Scary Boston Dynamics Robots
Boston Dynamics is an engineering and robotics design company that is best known for the development of BigDog, a quadruped robot designed for the U.S. military with funding from Defense Advanced Research Projects Agency (DARPA) and DI-Guy, COTS software for realistic human simulation.
On 13 December 2013, the company was acquired by Google, where it will be managed by Andy Rubin.
Spot is a four-legged robot designed for indoor and outdoor operation. It is electrically powered and hydraulically actuated. Spot has a sensor head that helps it navigate and negotiate rough terrain. Spot weighs about 160 lbs.
RHex is a 30-lb robot designed for mobility on rough terrain. It is operated remotely via an RF link that includes a high-resolution video uplink.
The PETMAN robot was developed by Boston Dynamics with funding from the DoD CBD program. It is used to test the performance of protective clothing designed for hazardous environments.
BigDog handles heavy objects. The goal is to use the strength of the legs and torso to help power motions of the arm. This sort of dynamic, whole-body approach to manipulation is used routinely by human athletes and will enhance the performance of advanced robots. Boston Dynamics is developing the control and actuation techniques needed for dynamic manipulation. The cinderblock weighs about 35 lbs and the best throw is a bit more than 17 ft. The research is funded by the Army Research Laboratory's RCTA program.
Cheetah Robot is a fast-running quadruped developed by Boston Dynamics with funding from DARPA. It just blazed past its previous speed record, getting up to 28.3 mph, about 0.5 mph faster than Usain Bolt's fastest 20 meter split. This version of the Cheetah Robot runs on a treadmill with offboard power. Testing on an untethered outdoor version starts early next year. For more information about Cheetah or the other robots we develop, visit www.BostonDynamics.com.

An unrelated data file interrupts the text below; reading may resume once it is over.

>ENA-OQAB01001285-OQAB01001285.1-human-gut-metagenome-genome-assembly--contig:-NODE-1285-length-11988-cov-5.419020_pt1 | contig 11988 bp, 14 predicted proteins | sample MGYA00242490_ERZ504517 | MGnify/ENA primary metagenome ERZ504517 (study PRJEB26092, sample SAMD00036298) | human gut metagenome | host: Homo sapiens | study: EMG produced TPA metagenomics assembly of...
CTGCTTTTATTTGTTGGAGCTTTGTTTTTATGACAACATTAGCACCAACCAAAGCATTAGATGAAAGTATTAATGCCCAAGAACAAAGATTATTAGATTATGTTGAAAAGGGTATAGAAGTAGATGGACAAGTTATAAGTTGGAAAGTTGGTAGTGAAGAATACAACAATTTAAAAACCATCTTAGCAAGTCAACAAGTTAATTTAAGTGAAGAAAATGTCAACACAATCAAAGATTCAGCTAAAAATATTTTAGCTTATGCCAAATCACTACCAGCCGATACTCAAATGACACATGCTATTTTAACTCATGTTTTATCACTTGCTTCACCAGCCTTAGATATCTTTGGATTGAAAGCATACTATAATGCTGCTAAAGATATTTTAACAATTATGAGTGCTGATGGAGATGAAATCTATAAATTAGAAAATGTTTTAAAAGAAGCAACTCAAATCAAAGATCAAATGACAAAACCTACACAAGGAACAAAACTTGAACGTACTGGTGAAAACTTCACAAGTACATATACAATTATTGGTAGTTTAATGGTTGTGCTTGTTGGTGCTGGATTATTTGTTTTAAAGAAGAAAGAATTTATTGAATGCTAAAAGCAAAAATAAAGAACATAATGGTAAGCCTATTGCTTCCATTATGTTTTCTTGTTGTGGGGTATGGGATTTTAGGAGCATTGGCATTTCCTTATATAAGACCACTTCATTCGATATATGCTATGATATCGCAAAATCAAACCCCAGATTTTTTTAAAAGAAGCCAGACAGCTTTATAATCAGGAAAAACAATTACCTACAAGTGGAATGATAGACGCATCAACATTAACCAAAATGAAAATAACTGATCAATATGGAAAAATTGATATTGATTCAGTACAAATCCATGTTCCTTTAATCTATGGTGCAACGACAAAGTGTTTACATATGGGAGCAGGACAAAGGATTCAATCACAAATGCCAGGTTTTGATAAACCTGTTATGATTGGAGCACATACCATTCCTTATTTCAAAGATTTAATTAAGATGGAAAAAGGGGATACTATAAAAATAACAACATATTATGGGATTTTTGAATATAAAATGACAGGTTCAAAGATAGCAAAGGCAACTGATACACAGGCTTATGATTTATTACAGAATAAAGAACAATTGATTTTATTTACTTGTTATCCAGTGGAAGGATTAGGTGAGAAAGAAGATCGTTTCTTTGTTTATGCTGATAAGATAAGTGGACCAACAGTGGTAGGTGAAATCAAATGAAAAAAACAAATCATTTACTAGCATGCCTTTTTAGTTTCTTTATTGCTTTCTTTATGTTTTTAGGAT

Atlas is an anthropomorphic robot designed to operate on rough terrain. The video shows Atlas balancing as it walks on rocky terrain and when pushed from the side. The balance and control system places the feet and swings the arms and upper body to stay upright. The controller uses inertial, kinematic and load data from Atlas's sensors. Atlas is being developed by Boston Dynamics with funding from DARPA's M3 program. For more information visit www.BostonDynamics.com
Sand Flea is an 11-lb robot with one trick up its sleeve: Normally it drives like an RC car, but when it needs to it can jump 30 feet into the air. An onboard stabilization system keeps it oriented during flight to improve the view from the video uplink and to control landings. Current development of Sand Flea is funded by the The US Army's Rapid Equipping Force. For more information visit www.BostonDynamics.com.
LittleDog was developed by Boston Dynamics with funding from DARPA. It is used for research on legged locomotion and learning by groups at MIT, Stanford, Carnegie Mellon, USC, U Penn and IHMC.
Video of the Big Dog on ice and snow, and also demoing its walking gait.